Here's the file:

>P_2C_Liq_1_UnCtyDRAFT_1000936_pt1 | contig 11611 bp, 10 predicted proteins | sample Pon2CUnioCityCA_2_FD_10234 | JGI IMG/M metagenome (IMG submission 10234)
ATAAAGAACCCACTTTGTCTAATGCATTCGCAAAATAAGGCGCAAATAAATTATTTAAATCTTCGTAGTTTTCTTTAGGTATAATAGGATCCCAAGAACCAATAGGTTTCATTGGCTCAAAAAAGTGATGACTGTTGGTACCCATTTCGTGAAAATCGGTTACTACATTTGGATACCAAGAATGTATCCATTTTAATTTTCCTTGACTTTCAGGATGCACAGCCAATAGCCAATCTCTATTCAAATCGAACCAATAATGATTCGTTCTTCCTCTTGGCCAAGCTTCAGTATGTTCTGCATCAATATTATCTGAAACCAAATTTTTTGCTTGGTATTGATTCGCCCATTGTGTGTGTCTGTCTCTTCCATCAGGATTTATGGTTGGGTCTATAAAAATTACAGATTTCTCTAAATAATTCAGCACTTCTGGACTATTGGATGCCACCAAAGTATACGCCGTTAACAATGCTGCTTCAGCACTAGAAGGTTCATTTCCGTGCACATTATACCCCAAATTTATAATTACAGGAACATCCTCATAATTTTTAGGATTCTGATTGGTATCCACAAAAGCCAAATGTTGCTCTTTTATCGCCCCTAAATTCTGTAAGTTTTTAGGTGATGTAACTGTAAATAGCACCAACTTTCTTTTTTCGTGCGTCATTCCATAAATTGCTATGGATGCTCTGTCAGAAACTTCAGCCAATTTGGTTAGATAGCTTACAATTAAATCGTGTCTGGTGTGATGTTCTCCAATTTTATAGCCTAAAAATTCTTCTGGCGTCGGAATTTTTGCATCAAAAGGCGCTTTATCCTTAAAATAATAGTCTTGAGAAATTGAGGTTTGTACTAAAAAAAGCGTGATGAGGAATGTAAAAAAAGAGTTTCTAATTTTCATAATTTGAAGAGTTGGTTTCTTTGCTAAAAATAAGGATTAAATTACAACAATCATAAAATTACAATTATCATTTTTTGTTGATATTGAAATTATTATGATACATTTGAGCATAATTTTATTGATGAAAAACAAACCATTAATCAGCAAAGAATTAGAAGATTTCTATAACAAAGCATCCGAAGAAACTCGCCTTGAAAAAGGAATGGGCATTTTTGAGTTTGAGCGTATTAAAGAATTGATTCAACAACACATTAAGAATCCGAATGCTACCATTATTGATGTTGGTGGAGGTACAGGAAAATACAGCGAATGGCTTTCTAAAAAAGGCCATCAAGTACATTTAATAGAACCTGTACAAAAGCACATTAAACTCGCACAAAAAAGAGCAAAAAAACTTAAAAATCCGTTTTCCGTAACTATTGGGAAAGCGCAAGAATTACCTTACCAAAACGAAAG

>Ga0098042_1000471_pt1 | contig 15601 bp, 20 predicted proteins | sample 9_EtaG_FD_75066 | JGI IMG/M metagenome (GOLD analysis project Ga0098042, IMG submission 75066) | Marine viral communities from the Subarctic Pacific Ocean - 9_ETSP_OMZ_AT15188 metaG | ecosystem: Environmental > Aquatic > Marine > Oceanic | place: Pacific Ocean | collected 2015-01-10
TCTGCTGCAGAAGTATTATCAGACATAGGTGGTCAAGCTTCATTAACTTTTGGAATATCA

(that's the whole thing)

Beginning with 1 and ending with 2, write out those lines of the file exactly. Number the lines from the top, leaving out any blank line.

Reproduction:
>P_2C_Liq_1_UnCtyDRAFT_1000936_pt1 | contig 11611 bp, 10 predicted proteins | sample Pon2CUnioCityCA_2_FD_10234 | JGI IMG/M metagenome (IMG submission 10234)
ATAAAGAACCCACTTTGTCTAATGCATTCGCAAAATAAGGCGCAAATAAATTATTTAAATCTTCGTAGTTTTCTTTAGGTATAATAGGATCCCAAGAACCAATAGGTTTCATTGGCTCAAAAAAGTGATGACTGTTGGTACCCATTTCGTGAAAATCGGTTACTACATTTGGATACCAAGAATGTATCCATTTTAATTTTCCTTGACTTTCAGGATGCACAGCCAATAGCCAATCTCTATTCAAATCGAACCAATAATGATTCGTTCTTCCTCTTGGCCAAGCTTCAGTATGTTCTGCATCAATATTATCTGAAACCAAATTTTTTGCTTGGTATTGATTCGCCCATTGTGTGTGTCTGTCTCTTCCATCAGGATTTATGGTTGGGTCTATAAAAATTACAGATTTCTCTAAATAATTCAGCACTTCTGGACTATTGGATGCCACCAAAGTATACGCCGTTAACAATGCTGCTTCAGCACTAGAAGGTTCATTTCCGTGCACATTATACCCCAAATTTATAATTACAGGAACATCCTCATAATTTTTAGGATTCTGATTGGTATCCACAAAAGCCAAATGTTGCTCTTTTATCGCCCCTAAATTCTGTAAGTTTTTAGGTGATGTAACTGTAAATAGCACCAACTTTCTTTTTTCGTGCGTCATTCCATAAATTGCTATGGATGCTCTGTCAGAAACTTCAGCCAATTTGGTTAGATAGCTTACAATTAAATCGTGTCTGGTGTGATGTTCTCCAATTTTATAGCCTAAAAATTCTTCTGGCGTCGGAATTTTTGCATCAAAAGGCGCTTTATCCTTAAAATAATAGTCTTGAGAAATTGAGGTTTGTACTAAAAAAAGCGTGATGAGGAATGTAAAAAAAGAGTTTCTAATTTTCATAATTTGAAGAGTTGGTTTCTTTGCTAAAAATAAGGATTAAATTACAACAATCATAAAATTACAATTATCATTTTTTGTTGATATTGAAATTATTATGATACATTTGAGCATAATTTTATTGATGAAAAACAAACCATTAATCAGCAAAGAATTAGAAGATTTCTATAACAAAGCATCCGAAGAAACTCGCCTTGAAAAAGGAATGGGCATTTTTGAGTTTGAGCGTATTAAAGAATTGATTCAACAACACATTAAGAATCCGAATGCTACCATTATTGATGTTGGTGGAGGTACAGGAAAATACAGCGAATGGCTTTCTAAAAAAGGCCATCAAGTACATTTAATAGAACCTGTACAAAAGCACATTAAACTCGCACAAAAAAGAGCAAAAAAACTTAAAAATCCGTTTTCCGTAACTATTGGGAAAGCGCAAGAATTACCTTACCAAAACGAAAG